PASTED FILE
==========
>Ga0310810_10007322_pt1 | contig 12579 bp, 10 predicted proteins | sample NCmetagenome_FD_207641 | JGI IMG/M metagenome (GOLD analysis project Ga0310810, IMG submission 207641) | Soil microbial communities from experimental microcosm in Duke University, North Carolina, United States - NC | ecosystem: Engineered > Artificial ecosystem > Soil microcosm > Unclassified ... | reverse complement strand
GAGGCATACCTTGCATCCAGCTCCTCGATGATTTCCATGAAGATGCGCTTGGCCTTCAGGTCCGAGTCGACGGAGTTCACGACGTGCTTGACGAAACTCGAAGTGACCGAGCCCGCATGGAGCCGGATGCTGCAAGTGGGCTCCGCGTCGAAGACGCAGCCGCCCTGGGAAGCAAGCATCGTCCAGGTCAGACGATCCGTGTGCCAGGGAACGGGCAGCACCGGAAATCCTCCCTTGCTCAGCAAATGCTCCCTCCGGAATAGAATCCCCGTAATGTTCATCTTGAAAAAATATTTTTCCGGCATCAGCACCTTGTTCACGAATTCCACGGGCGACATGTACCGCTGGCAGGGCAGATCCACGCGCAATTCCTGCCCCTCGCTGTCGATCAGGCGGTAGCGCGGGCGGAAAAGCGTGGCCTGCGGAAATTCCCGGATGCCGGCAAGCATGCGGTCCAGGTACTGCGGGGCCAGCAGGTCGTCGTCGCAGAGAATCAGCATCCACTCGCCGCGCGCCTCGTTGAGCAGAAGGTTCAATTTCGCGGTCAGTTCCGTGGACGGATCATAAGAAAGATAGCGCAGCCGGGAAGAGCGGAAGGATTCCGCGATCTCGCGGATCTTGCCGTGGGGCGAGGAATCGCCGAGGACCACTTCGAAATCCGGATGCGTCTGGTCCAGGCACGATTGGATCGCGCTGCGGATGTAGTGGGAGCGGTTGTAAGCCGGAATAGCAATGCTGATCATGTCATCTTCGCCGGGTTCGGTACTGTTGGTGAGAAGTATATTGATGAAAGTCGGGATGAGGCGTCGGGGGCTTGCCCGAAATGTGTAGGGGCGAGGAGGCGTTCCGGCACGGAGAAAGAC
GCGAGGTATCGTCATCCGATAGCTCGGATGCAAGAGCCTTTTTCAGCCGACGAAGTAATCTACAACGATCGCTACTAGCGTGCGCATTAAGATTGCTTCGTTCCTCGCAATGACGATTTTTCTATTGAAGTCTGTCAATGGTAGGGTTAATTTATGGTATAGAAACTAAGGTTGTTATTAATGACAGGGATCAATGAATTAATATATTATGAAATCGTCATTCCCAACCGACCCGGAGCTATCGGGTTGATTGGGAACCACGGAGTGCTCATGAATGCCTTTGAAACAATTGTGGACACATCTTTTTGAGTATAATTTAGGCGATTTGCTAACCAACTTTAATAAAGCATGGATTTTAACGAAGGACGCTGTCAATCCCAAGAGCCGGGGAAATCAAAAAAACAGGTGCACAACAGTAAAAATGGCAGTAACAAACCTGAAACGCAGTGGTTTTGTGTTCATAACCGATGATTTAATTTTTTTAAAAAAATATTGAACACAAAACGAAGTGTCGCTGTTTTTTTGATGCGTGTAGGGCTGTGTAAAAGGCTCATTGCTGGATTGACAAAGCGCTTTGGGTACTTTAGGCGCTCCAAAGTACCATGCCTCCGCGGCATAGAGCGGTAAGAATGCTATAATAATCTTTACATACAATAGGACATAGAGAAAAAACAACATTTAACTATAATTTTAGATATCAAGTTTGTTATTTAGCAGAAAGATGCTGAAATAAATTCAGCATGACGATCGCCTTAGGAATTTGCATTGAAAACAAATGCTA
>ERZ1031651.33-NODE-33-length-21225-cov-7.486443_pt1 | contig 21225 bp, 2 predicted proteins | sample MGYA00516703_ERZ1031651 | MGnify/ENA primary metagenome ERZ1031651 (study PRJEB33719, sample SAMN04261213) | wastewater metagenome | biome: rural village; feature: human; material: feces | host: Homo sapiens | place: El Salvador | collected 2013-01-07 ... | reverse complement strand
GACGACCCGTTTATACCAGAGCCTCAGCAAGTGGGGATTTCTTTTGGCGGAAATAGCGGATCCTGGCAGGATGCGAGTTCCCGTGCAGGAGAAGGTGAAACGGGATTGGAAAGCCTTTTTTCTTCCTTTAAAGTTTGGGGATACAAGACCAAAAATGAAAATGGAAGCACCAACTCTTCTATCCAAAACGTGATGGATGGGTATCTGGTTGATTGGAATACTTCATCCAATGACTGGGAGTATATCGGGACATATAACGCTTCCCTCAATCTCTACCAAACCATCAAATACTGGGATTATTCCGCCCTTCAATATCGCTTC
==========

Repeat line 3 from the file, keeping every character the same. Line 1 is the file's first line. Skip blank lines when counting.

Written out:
GCGAGGTATCGTCATCCGATAGCTCGGATGCAAGAGCCTTTTTCAGCCGACGAAGTAATCTACAACGATCGCTACTAGCGTGCGCATTAAGATTGCTTCGTTCCTCGCAATGACGATTTTTCTATTGAAGTCTGTCAATGGTAGGGTTAATTTATGGTATAGAAACTAAGGTTGTTATTAATGACAGGGATCAATGAATTAATATATTATGAAATCGTCATTCCCAACCGACCCGGAGCTATCGGGTTGATTGGGAACCACGGAGTGCTCATGAATGCCTTTGAAACAATTGTGGACACATCTTTTTGAGTATAATTTAGGCGATTTGCTAACCAACTTTAATAAAGCATGGATTTTAACGAAGGACGCTGTCAATCCCAAGAGCCGGGGAAATCAAAAAAACAGGTGCACAACAGTAAAAATGGCAGTAACAAACCTGAAACGCAGTGGTTTTGTGTTCATAACCGATGATTTAATTTTTTTAAAAAAATATTGAACACAAAACGAAGTGTCGCTGTTTTTTTGATGCGTGTAGGGCTGTGTAAAAGGCTCATTGCTGGATTGACAAAGCGCTTTGGGTACTTTAGGCGCTCCAAAGTACCATGCCTCCGCGGCATAGAGCGGTAAGAATGCTATAATAATCTTTACATACAATAGGACATAGAGAAAAAACAACATTTAACTATAATTTTAGATATCAAGTTTGTTATTTAGCAGAAAGATGCTGAAATAAATTCAGCATGACGATCGCCTTAGGAATTTGCATTGAAAACAAATGCTA